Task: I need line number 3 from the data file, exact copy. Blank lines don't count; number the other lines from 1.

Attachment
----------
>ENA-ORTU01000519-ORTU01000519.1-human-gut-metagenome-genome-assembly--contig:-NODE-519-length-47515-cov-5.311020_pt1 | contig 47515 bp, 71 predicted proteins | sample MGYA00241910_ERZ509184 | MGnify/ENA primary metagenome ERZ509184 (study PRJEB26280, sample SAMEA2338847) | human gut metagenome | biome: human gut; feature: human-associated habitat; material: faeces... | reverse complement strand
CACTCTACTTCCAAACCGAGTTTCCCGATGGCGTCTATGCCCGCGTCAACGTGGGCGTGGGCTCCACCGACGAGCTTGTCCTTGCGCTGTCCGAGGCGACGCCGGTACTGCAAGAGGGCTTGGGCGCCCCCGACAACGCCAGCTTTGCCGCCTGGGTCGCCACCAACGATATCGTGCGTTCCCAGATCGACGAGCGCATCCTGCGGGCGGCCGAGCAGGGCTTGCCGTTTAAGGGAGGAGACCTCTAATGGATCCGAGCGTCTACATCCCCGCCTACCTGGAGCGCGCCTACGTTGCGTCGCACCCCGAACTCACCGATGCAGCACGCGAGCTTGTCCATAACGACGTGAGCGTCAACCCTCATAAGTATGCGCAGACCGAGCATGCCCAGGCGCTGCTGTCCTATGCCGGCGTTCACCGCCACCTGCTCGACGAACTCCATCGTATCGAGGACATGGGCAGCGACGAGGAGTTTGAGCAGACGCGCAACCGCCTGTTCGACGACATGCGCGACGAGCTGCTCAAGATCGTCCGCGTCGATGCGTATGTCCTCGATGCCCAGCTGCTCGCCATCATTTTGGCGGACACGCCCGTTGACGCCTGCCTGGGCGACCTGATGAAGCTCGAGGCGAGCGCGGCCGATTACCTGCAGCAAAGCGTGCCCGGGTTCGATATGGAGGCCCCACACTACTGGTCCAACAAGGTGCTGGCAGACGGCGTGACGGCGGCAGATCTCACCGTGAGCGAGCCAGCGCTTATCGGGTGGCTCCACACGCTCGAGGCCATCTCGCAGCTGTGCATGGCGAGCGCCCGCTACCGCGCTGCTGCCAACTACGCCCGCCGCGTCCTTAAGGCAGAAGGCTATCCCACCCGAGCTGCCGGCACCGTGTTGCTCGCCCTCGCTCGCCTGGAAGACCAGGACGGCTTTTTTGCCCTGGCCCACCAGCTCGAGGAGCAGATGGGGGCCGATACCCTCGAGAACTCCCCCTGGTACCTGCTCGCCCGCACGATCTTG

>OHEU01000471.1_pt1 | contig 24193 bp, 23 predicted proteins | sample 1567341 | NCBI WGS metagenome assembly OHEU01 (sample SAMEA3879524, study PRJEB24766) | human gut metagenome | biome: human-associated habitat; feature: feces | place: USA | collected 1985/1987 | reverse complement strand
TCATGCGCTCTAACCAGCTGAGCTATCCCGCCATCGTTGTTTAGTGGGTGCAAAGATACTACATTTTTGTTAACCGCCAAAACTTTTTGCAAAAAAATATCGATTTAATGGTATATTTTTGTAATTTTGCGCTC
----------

>OHEU01000471.1_pt1 | contig 24193 bp, 23 predicted proteins | sample 1567341 | NCBI WGS metagenome assembly OHEU01 (sample SAMEA3879524, study PRJEB24766) | human gut metagenome | biome: human-associated habitat; feature: feces | place: USA | collected 1985/1987 | reverse complement strand